level, CEFREC productions respond to specific community needs.
Therefore, the works range from pieces that expose the pollution
of lands and rivers to productions in which communities recapture
their own cultural expressions (for example, traditional healing
and food making practices, dances, music, and art making). Though
the works serve specific needs, they aim to create an overall
process of constant discovery in which viewers (and producers)
can pose questions and enter into dialogue with themselves and
others about issues that emerge from the experience of making
and viewing media.
works produced through CEFREC and its initiatives include documentaries,
fictions and docu-fictions, and "video letters" from communities
that want to share their customs and lifeways with other communities.
A recent project involved the use of digital video to create a
series of fictions and docu-fictions.
According to many indigenous media makers in Bolivia, fiction
has emerged as an effective means of re-creating and re-valuing
indigenous oral history, cultural identity, and heritage, especially
for the benefit of young people and future generations.
CEFREC has been working toward a production program that will
include a range of works in various genres and formats, adapted
for two types of distribution and use:
1) Within indigenous communities, through the National Network
of indigenous media makers
2) Through television broadcast to increase the visibility
of indigenous peoples within the broader society
is also the home of CLACPI (the Latin American Council of Indigenous
Peoples' Film and Communication), which was created in 1985 in
Mexico City to organize the Indigenous Peoples Film and Video
Festivals. The festivals include screening events, the awarding
of scholarships and other awards, and working groups in which
participants often produce collective statements and declarations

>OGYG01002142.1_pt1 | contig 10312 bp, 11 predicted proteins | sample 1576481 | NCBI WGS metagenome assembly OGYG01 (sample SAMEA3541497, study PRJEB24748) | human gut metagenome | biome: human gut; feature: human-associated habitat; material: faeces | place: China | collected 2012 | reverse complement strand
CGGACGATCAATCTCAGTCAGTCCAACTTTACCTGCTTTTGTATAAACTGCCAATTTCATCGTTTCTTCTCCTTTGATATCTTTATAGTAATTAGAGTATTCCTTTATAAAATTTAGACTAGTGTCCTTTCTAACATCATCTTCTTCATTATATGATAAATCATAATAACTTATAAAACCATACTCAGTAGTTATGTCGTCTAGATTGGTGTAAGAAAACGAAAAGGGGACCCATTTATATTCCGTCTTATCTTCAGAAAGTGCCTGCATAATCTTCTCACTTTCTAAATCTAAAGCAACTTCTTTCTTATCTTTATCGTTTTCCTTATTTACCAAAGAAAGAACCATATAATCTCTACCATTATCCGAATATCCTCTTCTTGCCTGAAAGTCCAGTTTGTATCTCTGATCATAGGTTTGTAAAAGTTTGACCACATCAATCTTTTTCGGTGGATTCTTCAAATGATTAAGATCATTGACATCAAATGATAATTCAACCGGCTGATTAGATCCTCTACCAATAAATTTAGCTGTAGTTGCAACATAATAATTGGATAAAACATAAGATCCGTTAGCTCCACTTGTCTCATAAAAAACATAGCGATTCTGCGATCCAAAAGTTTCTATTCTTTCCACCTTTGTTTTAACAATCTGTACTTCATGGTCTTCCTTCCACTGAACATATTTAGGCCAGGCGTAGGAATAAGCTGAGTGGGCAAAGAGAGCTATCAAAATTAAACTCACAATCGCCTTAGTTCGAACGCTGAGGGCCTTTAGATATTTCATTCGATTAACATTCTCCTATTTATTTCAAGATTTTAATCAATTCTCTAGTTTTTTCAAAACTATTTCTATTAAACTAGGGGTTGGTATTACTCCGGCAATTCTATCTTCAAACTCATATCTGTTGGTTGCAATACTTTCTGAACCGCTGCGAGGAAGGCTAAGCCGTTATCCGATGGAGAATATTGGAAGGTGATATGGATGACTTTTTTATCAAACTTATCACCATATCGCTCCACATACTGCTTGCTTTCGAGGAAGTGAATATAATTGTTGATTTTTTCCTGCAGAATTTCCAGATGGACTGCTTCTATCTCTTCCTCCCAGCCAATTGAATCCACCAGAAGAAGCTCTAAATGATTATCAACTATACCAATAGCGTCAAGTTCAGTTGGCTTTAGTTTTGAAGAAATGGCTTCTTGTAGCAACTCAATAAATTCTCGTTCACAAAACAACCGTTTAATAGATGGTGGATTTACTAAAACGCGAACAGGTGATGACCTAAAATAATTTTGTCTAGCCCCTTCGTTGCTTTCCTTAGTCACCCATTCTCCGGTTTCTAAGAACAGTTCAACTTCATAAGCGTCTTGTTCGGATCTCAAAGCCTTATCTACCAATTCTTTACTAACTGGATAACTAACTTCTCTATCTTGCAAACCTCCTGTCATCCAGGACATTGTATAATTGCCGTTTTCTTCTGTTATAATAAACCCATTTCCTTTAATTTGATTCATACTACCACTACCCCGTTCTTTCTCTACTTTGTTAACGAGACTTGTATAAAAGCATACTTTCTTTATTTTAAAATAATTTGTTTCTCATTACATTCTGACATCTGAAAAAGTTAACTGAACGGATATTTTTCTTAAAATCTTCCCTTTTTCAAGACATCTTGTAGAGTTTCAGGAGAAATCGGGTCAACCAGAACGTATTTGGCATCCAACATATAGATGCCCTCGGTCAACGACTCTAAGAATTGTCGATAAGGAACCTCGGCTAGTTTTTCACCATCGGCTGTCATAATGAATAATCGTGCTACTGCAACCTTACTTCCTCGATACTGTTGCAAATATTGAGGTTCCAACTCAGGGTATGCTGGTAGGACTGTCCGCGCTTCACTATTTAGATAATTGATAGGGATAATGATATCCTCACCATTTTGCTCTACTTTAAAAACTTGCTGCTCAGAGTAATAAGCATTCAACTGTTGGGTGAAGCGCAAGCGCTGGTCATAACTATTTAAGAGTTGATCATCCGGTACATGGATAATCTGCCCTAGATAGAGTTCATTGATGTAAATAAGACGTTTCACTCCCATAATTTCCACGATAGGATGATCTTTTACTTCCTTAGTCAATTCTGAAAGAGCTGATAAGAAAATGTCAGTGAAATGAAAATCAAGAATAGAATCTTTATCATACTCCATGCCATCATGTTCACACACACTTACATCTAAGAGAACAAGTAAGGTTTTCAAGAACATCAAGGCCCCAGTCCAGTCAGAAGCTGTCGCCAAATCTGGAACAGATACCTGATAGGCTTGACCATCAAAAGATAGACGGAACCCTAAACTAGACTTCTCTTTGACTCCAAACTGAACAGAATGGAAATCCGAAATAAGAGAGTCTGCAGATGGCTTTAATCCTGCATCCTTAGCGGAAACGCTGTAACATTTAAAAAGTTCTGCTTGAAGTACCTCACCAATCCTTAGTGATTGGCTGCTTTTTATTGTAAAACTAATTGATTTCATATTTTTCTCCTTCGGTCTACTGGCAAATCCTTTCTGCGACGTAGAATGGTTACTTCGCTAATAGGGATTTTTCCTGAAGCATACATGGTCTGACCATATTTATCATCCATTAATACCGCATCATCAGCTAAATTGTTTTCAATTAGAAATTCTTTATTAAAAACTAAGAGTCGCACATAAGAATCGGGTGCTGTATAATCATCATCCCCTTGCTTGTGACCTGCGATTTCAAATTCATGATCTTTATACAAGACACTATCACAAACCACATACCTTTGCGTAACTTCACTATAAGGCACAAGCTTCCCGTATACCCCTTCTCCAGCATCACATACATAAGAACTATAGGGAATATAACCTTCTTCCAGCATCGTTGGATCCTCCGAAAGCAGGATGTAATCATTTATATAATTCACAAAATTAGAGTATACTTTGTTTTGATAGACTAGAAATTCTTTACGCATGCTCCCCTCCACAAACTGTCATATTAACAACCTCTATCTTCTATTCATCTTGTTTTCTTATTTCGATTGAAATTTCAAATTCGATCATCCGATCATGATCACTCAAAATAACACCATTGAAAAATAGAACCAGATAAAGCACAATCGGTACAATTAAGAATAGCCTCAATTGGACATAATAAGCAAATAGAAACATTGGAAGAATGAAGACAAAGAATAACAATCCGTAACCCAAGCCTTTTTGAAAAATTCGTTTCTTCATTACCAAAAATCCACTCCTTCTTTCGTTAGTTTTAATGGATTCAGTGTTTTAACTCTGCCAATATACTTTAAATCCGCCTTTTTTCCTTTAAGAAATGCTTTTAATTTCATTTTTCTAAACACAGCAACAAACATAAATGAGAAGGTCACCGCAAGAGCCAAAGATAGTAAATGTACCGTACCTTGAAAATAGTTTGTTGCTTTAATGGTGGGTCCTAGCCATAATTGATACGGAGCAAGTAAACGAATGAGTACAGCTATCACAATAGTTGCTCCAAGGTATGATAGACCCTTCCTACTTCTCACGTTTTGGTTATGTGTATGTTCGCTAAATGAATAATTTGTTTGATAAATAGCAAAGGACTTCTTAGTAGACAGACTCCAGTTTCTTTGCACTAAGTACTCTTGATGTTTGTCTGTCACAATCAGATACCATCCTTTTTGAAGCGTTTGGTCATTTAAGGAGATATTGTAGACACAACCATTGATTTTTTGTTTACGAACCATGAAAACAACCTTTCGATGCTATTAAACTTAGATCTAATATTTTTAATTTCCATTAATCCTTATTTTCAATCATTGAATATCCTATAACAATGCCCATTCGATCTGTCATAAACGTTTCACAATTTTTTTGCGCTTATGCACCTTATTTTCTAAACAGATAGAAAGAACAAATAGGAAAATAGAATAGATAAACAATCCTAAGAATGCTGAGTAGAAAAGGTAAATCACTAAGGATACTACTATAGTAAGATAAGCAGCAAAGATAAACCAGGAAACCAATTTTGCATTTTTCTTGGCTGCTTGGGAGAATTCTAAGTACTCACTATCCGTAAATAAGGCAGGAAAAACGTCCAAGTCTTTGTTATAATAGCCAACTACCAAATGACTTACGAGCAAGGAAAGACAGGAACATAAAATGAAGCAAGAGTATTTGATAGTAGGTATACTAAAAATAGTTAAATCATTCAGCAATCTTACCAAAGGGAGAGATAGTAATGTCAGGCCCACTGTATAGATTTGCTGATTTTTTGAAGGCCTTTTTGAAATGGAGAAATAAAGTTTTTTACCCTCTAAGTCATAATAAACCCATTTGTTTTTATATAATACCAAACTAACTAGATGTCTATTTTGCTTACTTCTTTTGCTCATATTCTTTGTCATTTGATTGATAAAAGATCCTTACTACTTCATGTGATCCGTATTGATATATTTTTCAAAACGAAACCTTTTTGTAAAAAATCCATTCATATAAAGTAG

on issues of importance to them. The last of the six Festivals
took place in 1999 in Xela, Guatemala. Consultations are currently
underway to decide the exact location of the next Festival, which
will take place in Chile in 2002.
The participants in the International Forum, developed within
the framework of the Fifth American Indigenous Peoples and First
Nations Film and Video Festival, in the City of Cochabamba June
27th through June 29th, 1996, address the Nation States, multi-lateral
organisms and organisms of cooperation in order to express the
- The economic processes of development that are imposed on
our countries are accompanied by a collection of constitutional
and state law reforms which is affecting the ways of life of
our Original Peoples in terrible and impunable ways.
- That the projects implemented in our villages, besides mitigating
in unsatisfactory ways the effects of structural adjustment
policies, in many cases are geared to pacify, divide and debilitate
us, with the purpose of guaranteeing the transfer of currency
and profitable goods from our States.
- We think that it is not sovereign to apply policies that
oblige governments to deliver natural resources to large national
and transnational companies, especially when they prove to be
accomplices to aggression against our peoples as the front line
to the destruction of the environment, the life and the culture
of our peoples.
- Within this framework, we demand the recognition of indigenous
autonomy and territoriality in the exercise of the right to
define our processes of integral and harmonious development,
for which the following is fundamental: